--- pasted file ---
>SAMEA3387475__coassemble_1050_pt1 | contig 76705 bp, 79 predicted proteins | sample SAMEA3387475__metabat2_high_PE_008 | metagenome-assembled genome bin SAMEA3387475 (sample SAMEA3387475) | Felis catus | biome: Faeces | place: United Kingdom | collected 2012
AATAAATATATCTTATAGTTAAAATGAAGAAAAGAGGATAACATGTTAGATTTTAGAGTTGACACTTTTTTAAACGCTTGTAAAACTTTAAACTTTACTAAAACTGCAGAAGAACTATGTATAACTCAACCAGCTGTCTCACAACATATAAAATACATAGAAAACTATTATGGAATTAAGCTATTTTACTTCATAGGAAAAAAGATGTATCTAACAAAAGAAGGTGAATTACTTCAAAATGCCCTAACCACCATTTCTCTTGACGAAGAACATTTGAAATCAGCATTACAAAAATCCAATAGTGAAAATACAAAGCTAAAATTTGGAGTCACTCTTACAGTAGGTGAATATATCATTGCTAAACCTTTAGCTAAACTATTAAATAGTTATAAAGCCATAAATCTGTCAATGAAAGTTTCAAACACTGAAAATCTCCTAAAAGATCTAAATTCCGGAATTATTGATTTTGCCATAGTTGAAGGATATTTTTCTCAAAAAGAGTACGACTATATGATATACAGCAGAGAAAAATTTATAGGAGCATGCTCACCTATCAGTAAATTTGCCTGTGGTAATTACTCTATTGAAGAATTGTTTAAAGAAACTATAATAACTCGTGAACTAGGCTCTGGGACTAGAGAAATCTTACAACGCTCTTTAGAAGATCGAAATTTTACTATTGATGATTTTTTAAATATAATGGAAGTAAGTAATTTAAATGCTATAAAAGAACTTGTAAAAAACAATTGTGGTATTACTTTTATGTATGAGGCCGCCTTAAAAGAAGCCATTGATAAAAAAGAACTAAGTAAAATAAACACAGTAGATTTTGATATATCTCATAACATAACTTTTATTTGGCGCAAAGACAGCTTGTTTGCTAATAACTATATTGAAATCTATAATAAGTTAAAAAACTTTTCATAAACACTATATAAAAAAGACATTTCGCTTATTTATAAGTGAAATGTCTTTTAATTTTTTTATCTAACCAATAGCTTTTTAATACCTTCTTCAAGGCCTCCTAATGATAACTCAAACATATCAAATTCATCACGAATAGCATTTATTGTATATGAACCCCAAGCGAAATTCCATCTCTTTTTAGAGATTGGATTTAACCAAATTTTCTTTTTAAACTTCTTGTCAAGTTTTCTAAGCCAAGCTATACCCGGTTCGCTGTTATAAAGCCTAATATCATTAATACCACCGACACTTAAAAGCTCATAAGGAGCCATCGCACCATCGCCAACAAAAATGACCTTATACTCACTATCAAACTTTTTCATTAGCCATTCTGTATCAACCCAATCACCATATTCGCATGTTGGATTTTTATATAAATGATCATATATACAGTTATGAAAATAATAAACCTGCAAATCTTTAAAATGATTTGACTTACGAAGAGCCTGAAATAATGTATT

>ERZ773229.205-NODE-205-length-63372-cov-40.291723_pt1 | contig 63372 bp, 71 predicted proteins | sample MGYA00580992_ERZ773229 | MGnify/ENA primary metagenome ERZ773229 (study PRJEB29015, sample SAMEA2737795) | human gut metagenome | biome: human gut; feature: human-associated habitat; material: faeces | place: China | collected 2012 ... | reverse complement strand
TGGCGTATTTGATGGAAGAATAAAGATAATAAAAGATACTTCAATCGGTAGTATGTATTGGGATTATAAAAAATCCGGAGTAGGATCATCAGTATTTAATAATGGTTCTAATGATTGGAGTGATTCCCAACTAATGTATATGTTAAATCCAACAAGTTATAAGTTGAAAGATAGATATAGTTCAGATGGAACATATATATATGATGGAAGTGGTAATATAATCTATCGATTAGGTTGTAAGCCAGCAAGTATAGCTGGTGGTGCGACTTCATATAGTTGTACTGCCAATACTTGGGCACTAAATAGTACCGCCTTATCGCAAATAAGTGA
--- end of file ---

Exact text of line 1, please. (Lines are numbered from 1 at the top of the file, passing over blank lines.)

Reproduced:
>SAMEA3387475__coassemble_1050_pt1 | contig 76705 bp, 79 predicted proteins | sample SAMEA3387475__metabat2_high_PE_008 | metagenome-assembled genome bin SAMEA3387475 (sample SAMEA3387475) | Felis catus | biome: Faeces | place: United Kingdom | collected 2012